In some environments, users may wish to use Wallaby to serve configurations to nodes that can't reach the Qpid broker that the Wallaby agent is running against. Some users may also want to write simple scripts that access current or historical configuration data without writing a QMF console. The wallaby http-server command, which is available beginning with wallaby-0.9.19, offers a solution for such users. It provides a read-only web service gateway to a node's configuration: the last activated configuration, a particular version, and the node's current configuration in the store (which may not yet have been activated).
wallaby http-server requires that the Sinatra framework is installed. If you are building RPMs for wallaby, wallaby-http-server will be built as a separate package, and only if you're building from Fedora 12 or later. If you're installing from source, simply gem install sinatra before running the HTTP server; if you've already installed a wallaby package on a non-Fedora system, you can simply install cmd_http_server.rb from the source repository into your wallaby shell commands directory. (In the future, we expect to package wallaby-http-server for Red Hat Enterprise Linux as well, thus simplifying this process.)
The transcript below shows the HTTP server's built-in help, listing all of the methods it supports (as of wallaby-0.9.20, which will be released later today). Please let us know if you can think of other API methods that would be useful to expose over the Wallaby HTTP server.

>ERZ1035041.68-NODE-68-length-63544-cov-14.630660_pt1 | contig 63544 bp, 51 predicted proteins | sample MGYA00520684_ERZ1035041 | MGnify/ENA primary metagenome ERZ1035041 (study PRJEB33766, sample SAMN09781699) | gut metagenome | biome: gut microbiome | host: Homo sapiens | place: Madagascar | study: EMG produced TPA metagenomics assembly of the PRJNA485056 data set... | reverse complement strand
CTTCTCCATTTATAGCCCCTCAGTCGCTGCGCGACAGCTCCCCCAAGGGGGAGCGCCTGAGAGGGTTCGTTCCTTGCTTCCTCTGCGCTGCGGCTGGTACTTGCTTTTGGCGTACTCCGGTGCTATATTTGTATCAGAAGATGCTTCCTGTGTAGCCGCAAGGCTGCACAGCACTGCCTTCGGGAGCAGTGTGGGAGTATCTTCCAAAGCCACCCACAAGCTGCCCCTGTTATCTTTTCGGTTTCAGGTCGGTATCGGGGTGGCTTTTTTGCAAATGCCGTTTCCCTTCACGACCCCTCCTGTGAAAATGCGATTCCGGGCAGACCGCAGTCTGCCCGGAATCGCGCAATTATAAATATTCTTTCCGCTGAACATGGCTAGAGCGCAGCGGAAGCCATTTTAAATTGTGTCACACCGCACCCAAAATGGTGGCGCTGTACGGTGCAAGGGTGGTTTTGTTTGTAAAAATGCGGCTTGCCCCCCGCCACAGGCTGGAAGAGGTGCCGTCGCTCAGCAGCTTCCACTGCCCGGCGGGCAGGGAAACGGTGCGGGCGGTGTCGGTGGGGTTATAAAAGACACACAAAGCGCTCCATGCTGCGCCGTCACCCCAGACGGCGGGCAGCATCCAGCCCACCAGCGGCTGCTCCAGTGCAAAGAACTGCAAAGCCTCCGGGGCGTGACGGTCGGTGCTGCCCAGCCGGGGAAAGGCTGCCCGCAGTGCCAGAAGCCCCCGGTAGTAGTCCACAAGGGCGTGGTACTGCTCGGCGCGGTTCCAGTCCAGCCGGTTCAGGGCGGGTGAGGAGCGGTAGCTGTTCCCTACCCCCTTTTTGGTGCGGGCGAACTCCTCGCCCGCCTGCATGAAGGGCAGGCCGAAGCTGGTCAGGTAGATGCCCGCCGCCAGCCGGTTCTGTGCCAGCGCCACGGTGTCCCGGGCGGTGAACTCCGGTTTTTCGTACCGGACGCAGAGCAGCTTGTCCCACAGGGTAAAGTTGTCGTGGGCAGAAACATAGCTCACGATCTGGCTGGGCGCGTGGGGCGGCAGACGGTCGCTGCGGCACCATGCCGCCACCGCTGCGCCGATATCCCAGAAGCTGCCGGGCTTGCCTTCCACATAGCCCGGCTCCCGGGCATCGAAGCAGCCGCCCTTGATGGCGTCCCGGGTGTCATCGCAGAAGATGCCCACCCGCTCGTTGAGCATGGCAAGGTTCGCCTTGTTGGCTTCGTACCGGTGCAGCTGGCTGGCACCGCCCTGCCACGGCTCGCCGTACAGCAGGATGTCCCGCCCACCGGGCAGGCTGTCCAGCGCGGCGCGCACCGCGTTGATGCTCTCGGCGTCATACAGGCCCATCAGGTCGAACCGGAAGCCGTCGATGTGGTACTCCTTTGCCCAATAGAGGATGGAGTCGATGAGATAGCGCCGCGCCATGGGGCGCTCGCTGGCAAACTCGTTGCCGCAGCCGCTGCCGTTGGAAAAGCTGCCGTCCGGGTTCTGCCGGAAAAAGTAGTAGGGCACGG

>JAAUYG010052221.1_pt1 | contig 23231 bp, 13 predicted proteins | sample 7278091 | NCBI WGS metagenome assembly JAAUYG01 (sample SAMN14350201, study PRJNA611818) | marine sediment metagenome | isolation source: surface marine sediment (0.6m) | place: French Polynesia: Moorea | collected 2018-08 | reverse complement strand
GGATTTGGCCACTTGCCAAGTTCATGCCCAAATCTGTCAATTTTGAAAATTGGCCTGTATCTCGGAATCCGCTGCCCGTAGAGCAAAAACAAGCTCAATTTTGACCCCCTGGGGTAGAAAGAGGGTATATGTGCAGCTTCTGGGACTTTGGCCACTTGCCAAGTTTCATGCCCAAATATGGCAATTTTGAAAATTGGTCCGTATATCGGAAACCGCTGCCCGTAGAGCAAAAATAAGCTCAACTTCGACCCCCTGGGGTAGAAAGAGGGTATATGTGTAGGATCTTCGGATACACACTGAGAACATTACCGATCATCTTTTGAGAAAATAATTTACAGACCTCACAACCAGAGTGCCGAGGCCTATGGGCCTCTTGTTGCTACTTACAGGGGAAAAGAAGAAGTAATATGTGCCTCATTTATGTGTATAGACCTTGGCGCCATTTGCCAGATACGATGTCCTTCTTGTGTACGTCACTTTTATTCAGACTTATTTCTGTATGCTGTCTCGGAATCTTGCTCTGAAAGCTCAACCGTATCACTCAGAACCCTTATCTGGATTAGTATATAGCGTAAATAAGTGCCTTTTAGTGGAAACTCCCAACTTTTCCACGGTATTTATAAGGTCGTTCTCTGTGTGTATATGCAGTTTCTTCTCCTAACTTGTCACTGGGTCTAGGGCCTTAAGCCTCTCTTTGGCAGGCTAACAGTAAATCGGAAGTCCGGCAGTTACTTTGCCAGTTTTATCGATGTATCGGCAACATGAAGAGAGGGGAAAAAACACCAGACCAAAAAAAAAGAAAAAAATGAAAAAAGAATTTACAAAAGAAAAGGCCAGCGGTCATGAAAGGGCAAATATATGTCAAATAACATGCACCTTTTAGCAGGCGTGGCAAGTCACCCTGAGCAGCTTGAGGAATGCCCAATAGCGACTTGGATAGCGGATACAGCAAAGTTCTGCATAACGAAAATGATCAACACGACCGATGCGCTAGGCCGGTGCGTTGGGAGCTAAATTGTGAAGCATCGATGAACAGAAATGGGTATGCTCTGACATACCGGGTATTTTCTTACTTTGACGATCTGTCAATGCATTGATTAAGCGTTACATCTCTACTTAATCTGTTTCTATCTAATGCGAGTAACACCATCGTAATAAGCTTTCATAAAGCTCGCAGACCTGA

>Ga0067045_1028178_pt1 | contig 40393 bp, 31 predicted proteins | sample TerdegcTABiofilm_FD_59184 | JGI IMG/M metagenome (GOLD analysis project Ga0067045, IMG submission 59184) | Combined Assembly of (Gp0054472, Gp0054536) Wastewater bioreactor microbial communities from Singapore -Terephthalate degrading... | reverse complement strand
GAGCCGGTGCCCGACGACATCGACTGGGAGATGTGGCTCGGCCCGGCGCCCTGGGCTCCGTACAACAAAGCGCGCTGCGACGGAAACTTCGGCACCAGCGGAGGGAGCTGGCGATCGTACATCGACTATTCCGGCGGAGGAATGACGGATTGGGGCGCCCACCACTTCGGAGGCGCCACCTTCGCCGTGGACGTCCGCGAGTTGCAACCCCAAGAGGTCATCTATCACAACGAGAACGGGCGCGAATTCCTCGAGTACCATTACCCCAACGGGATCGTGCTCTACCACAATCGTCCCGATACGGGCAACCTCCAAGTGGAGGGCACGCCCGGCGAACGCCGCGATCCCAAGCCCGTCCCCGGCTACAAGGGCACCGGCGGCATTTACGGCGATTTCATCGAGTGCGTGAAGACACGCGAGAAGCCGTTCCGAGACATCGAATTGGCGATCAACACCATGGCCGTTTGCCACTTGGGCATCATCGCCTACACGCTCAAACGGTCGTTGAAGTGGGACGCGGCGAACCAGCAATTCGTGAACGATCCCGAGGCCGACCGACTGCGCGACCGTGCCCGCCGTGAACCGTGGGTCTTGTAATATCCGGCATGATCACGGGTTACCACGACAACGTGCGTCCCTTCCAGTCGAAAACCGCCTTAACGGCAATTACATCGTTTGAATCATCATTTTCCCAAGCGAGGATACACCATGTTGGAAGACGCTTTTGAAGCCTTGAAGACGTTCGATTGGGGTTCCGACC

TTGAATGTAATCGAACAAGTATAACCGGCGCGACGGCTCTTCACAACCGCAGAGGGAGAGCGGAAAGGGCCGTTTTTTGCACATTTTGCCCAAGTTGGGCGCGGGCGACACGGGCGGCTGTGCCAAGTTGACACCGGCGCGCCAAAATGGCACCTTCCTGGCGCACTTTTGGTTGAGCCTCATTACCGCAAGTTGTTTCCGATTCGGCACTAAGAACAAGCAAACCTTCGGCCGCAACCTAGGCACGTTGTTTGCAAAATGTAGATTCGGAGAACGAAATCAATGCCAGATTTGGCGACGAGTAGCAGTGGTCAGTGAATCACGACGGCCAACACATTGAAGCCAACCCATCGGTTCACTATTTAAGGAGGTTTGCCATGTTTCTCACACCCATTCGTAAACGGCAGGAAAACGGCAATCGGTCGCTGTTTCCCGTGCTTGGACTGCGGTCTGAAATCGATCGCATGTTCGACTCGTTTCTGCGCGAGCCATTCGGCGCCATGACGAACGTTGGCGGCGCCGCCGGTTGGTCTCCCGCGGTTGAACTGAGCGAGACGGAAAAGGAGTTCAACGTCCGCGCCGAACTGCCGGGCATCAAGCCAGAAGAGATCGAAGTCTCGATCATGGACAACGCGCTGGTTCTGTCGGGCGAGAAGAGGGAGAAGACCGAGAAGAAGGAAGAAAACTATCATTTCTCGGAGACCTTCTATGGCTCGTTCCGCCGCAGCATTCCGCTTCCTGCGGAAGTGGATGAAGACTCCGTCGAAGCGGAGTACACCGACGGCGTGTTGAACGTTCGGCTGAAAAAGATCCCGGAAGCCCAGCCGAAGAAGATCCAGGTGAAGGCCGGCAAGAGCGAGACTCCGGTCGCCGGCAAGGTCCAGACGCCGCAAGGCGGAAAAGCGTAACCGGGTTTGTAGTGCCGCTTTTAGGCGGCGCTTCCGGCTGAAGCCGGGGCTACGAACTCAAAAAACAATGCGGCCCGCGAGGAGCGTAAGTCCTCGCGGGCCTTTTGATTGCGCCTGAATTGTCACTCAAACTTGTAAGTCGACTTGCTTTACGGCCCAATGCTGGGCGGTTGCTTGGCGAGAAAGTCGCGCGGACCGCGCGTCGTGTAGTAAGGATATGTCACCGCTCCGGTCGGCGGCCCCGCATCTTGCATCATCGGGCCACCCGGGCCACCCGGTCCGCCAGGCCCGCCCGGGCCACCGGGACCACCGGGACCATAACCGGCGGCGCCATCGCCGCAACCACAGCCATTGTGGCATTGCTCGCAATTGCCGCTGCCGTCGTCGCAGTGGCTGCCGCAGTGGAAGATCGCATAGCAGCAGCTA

Online help for the Wallaby HTTP server [willb@localhost ~/devel/wallaby]% curl http://localhost:4567/help The Wallaby HTTP server provides read-only access to node configurations. It understands the following requests:
GET /config/$NODENAME/ returns a configuration file with the last activated configuration for $NODENAME.
GET /config/$NODENAME/at/$VERSION/ returns a configuration file with the latest configuration for $NODENAME that is not more recent than $VERSION.
GET /current-config/$NODENAME/ returns a configuration file with the “current” configuration for $NODENAME, possibly reflecting changes made since the last activation.
GET /changes-to/$NODENAME/since/$VERSION/ returns a configuration file for the last activated configuration for $NODENAME, including comments at the beginning indicating which parameters have changed since $VERSION and which subsystems are affected by these changes.
GET /help/ returns this message